Problems or Prospects for PMA Parts?

PMA parts remain one of the few means available to airlines of mitigating parts price inflation – with some being 20 to 40 per cent cheaper than their OEM equivalents. This potentially means big savings in maintenance materials budgets, which run to about five per cent of an airline’s total operating costs today.

However, several factors still inhibit the further adoption of PMA, including the growing prevalence of OEM aftermarket programmes, fears that warranties could be voided, and the long-standing problem of lessors worrying that such parts will reduce the residual value of their assets.

OEM penetration into the aftermarket runs deepest in the engine market, which covers some of the highest value PMA parts. “Although there is a lot of money in engines, the greatest potential [for PMA] is in airframes [because] the engine aftermarket is more tightly controlled by OEMs and leasing companies,” says Jason Caldwell, EVP global sales and marketing for Wencor. 

However, the relationship between OEMs and PMAs is, in some respects, changing. “A lot of PMAs today are suppliers to OEMs because OEMs recognise that these guys are making good parts and that they can make them just as cheaply as other suppliers,” observes Jason Dickstein, president of the Modification and Replacement Parts Association (MARPA), which represents the PMA industry. “When one of them can help the other make money they set aside their differences and work together.”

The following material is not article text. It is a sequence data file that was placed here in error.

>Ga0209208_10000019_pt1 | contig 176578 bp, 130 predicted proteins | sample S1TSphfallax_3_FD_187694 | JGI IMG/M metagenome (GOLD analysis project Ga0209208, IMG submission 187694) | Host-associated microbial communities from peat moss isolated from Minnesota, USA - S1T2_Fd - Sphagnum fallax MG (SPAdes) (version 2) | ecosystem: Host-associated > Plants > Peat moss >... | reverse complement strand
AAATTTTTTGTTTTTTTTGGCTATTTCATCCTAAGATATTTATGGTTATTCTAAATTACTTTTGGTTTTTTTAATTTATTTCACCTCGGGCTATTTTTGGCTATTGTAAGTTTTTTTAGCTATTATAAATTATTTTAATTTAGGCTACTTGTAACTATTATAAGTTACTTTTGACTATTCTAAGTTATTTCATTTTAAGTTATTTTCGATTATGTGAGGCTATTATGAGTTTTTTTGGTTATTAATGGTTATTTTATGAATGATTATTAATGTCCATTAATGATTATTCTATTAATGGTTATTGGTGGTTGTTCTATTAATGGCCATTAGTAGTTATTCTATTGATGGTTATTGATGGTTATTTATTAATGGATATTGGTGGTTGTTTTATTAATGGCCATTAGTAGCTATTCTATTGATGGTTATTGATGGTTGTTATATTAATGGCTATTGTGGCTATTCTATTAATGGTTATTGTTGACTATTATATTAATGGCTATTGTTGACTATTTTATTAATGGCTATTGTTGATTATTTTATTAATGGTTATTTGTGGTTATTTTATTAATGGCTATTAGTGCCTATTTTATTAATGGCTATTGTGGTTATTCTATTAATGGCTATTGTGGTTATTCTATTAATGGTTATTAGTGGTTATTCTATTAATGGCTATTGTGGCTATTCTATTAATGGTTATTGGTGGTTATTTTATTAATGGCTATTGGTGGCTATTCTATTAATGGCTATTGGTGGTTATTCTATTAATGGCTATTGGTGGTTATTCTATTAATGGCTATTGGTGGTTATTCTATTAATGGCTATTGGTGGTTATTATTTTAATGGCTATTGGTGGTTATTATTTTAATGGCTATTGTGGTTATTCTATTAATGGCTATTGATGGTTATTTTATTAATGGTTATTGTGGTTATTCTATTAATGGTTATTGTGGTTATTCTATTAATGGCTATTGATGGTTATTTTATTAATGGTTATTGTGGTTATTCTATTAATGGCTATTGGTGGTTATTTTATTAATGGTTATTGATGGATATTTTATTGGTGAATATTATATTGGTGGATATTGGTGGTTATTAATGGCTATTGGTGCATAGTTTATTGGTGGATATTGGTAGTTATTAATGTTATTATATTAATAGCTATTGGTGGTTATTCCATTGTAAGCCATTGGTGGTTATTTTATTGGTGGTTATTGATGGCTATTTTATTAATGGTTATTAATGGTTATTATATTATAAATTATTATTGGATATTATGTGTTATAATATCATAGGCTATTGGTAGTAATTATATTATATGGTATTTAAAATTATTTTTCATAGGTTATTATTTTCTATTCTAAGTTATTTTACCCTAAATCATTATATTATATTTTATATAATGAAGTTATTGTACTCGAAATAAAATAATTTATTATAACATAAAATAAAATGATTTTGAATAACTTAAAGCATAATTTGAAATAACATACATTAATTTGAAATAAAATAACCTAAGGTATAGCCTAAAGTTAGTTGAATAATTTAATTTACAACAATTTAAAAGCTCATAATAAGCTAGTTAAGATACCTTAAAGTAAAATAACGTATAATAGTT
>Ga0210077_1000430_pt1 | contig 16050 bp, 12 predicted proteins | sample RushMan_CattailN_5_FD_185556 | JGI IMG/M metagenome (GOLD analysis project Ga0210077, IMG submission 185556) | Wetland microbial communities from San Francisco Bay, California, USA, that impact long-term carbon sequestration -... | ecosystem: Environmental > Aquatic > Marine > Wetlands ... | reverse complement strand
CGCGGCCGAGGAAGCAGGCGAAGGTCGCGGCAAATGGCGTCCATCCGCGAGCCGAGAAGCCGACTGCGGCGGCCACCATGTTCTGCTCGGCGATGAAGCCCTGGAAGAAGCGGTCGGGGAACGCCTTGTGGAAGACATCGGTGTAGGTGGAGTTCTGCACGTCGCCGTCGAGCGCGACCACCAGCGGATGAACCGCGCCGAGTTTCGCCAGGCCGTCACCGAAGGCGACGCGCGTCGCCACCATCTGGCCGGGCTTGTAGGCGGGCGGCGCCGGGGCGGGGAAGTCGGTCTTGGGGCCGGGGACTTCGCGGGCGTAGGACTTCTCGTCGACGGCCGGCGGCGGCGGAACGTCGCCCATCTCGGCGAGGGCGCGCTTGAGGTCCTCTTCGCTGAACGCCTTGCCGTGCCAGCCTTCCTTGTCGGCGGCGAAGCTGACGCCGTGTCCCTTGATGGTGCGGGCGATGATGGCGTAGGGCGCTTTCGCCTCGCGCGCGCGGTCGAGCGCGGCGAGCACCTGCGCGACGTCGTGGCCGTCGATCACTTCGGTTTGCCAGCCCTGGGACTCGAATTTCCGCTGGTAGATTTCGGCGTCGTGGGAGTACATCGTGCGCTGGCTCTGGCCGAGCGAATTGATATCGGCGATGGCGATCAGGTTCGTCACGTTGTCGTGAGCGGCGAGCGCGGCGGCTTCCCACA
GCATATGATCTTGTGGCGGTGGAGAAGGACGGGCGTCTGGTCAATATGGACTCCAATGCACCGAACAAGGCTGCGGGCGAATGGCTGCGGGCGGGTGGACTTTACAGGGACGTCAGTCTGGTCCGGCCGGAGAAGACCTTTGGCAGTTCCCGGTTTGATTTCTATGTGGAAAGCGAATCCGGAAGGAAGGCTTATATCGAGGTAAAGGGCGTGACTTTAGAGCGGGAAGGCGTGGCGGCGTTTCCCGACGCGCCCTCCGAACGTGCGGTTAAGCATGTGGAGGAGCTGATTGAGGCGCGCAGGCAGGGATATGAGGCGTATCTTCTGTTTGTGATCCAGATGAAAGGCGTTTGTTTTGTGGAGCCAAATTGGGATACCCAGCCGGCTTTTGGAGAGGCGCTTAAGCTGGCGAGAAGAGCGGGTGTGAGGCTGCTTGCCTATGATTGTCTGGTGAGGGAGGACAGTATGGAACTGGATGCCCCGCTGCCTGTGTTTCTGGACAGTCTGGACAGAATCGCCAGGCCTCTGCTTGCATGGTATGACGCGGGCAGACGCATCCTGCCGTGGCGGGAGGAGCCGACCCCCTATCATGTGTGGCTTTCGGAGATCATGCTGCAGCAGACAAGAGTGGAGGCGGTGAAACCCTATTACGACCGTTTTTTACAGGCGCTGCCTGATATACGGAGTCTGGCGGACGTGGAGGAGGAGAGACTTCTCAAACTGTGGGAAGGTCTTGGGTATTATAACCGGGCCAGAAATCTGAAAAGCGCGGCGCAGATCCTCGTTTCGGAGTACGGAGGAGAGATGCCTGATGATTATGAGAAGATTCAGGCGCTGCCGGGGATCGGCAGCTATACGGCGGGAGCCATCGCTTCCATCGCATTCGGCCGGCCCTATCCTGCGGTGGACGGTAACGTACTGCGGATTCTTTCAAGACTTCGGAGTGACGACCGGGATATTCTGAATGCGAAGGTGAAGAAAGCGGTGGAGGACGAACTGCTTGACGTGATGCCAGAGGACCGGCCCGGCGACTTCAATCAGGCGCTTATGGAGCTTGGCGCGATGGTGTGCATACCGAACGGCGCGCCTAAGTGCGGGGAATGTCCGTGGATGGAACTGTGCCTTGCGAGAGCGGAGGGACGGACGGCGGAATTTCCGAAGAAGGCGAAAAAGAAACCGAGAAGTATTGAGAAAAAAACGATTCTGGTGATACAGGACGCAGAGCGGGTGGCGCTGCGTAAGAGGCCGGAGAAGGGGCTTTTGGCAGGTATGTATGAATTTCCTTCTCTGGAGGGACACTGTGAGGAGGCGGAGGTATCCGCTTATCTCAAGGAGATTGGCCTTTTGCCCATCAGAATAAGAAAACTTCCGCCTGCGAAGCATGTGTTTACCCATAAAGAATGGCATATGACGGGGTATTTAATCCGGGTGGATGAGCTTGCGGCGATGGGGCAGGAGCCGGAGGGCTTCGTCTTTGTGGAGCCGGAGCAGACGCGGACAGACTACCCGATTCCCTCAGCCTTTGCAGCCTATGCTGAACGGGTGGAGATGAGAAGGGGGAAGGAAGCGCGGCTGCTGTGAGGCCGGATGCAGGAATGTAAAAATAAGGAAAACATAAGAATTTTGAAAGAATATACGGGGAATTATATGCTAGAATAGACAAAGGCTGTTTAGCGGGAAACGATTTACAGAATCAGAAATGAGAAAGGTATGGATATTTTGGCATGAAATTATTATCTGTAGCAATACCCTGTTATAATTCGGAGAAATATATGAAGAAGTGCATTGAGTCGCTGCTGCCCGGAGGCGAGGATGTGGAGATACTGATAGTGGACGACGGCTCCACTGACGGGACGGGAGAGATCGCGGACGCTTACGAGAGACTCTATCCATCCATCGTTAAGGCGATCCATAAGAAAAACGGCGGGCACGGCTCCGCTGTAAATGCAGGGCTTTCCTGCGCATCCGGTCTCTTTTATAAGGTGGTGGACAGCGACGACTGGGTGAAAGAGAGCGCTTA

But other challenges are emerging for PMA companies. The shift to new generation aircraft and engines limits the potential market somewhat, as these programmes won’t require replacement parts in large quantities for many years to come. And as growing numbers of older models are sold for scrap, the market for spares becomes saturated, potentially depressing PMA values as cheap, refurbished original material becomes available.

Counterbalancing all these challenges are new market opportunities. Latin America may represent PMA’s biggest growth market, while Asia should be seen as one of the best long-term opportunities for PMA providers. Dickstein singles out Japan and China. “The Japanese market is cautious with PMA but very accepting of it once they have gone through the due diligence and the engineering,” he comments. Rapid fleet growth in China also makes that market extremely attractive, and the country does not need to be won over by the advantages of PMA, according to Dickstein.

For the full article on the PMA parts market, see the upcoming October-November issue of Aircraft Technology Engineering & Maintenance, out soon.

TAGS: Components
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